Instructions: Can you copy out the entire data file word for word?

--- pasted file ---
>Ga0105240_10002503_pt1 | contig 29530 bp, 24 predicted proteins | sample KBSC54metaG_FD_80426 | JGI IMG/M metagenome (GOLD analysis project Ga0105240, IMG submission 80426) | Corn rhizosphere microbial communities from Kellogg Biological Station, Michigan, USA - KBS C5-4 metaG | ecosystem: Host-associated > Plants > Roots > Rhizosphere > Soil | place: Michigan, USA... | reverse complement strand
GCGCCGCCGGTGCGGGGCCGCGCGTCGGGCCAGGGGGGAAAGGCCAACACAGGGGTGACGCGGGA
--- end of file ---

>Ga0105240_10002503_pt1 | contig 29530 bp, 24 predicted proteins | sample KBSC54metaG_FD_80426 | JGI IMG/M metagenome (GOLD analysis project Ga0105240, IMG submission 80426) | Corn rhizosphere microbial communities from Kellogg Biological Station, Michigan, USA - KBS C5-4 metaG | ecosystem: Host-associated > Plants > Roots > Rhizosphere > Soil | place: Michigan, USA... | reverse complement strand
GCGCCGCCGGTGCGGGGCCGCGCGTCGGGCCAGGGGGGAAAGGCCAACACAGGGGTGACGCGGGA